Zaha Hadid Reveals a Pleated Vision for the Venice Biennale

International
Thursday, August 16, 2012
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Before the 2012 Venice Biennale opens on August 29, Zaha Hadid Architects has released its own preview of the firm’s pavilion to be displayed at the Giardini and the Arsenale in Venice. The pavilion will be one of 66 projects in the 13th International Architecture Exhibition at the Biennale, entitled Common Ground.

Check out the amazing video after the jump.

Pop-Up Shipping Container Retail & Community Center by Ilan Dei Brightens Venice

West
Monday, August 13, 2012
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(Edie Kahula Pereira)

(Edie Kahula Pereira)

Known for his bright, modernist pieces, Venice designer and fabricator Ilan Dei gets up close and personal at his eye-catching pop-up on 1650 Abbot Kinney Boulevard. Made out of three converted shipping containers rendered in brilliant colors with an emphasis on indoor-outdoor living, the installation exudes an inviting appeal even on this busy, uber-trendy street.  “1650 Abbot Kinney has been an empty lot and a site for pop-ups for many years. I drive or cycle by everyday to and from our design studio,” said Dei, who quickly pounced when the site became available.

Continue reading after the jump.

Architecture is on Display at the Venice Art Walk

West
Wednesday, May 16, 2012
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Exterior of Google's new HQ in Venice. (IK's World Trip/Flickr)

Exterior of Google's new HQ in Venice. (IK's World Trip/Flickr)

Trust us, you don’t want to miss this weekend’s Venice Art Walk & Auctions (May 19-20), which in addition to showing off the area’s wealth of art studios and galleries, will introduce you to some of its finest new architecture. That’s impressive because everybody knows that Venice has more architects per square foot than pretty much anywhere else.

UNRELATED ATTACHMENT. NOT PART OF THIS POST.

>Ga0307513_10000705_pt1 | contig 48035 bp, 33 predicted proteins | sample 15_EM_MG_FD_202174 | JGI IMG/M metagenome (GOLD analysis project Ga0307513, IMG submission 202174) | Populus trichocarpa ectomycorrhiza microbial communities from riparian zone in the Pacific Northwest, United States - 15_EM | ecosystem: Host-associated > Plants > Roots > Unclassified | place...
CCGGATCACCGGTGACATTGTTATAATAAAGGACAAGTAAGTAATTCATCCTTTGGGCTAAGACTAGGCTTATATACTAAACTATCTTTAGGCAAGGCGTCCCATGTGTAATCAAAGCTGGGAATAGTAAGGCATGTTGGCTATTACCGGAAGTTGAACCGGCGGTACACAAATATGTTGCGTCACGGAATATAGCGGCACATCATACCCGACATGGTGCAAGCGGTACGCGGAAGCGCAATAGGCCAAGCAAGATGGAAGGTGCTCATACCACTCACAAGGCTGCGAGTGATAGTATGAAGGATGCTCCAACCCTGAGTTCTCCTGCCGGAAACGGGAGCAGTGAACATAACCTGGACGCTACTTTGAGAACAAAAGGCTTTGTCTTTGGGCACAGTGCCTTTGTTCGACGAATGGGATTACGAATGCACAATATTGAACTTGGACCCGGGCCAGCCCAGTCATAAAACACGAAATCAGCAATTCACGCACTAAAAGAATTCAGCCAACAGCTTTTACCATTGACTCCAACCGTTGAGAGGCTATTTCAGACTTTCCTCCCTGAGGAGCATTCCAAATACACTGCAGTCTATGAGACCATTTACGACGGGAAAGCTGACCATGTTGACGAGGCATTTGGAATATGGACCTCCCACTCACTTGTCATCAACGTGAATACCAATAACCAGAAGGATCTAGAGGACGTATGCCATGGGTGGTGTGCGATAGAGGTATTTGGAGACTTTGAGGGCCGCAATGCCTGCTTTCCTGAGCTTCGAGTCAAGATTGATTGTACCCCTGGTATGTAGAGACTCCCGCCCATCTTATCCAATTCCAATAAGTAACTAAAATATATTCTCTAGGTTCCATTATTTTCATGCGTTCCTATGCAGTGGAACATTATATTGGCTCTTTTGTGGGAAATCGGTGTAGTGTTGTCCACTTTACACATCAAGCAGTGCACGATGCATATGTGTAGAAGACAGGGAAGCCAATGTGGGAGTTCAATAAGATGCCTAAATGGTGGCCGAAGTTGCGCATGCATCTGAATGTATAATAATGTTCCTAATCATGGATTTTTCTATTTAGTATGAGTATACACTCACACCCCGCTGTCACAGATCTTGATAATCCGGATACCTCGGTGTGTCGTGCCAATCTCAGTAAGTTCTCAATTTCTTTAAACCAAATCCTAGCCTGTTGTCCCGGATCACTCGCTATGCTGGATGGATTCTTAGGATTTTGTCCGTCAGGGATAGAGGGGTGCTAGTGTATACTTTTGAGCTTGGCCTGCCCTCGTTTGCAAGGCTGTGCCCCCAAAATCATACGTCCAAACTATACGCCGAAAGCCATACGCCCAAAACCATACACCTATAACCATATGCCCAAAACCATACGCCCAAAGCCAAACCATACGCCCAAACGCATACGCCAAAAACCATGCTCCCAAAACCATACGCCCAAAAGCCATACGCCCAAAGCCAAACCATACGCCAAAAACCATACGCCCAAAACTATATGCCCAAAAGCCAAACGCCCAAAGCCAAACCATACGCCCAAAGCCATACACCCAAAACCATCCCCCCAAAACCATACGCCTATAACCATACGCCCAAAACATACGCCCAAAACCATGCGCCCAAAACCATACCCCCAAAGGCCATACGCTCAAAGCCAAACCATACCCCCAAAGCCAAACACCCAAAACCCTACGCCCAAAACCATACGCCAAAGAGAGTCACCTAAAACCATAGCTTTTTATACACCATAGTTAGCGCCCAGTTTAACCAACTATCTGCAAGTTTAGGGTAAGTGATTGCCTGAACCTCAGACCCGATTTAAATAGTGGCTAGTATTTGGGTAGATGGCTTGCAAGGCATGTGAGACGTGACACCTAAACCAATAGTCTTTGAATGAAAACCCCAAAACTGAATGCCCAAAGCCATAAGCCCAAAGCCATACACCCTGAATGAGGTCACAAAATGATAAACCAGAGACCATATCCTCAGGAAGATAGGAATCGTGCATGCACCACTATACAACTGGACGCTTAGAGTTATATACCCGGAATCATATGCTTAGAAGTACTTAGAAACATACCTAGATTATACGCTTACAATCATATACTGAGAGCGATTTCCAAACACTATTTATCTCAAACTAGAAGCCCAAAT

Continue reading after the jump.

Australians Plan Pavilion for 2015 Venice Biennale

International
Tuesday, April 3, 2012
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The Australian Pavilion.

The Australian Pavilion. (Courtesy Denton Corker Marshall)

The Venice Biennale is staged in an enormous old Arsenal building and in an urban park a few blocks away that houses 30 national pavilions. The first of these pavilions opened in 1907 and several were designed by famous architects like Josef Hoffmann (Austria), BBPR (Canada), Alvar Aalto (Finland), and Sverre Fehn (Nordic). The United States pavilion was designed by William Adams Delano. There have been very few buildings built in the garden since James Sterling designed the biennial book store in 1991, but just behind the U.S. pavilion the Australians are building a new exhibition space designed by Denton Corker Marshall. The Australian architects describe the pavilion as a simple structure or “a white box contained within a black box.” The pavilion will open in 2015 for the 56th art biennale and its $6 million price tag will be paid for with private funds.

Bye Bye, Behnisch Architekten in Los Angeles

Shft+Alt+Del, West
Monday, November 14, 2011
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Behnisch's LA office designed the Park Street Clinical Lab Building in New Haven (Roland Halbe)

Just when we were getting used to Behnisch Architekten having an office in Venice we learn that leader Christof Jantzen is leaving and the office is closing. Stuttgart-based Behnisch opened the outpost back in 1999 and the location has worked on projects ranging from a lab at Yale, student housing at UC Berkeley, and an upcoming parking garage in Santa Monica. Now Behnisch’s only U.S. office is in Boston.

“It’s an evolution,” described Jantzen. “We had a successful story together.”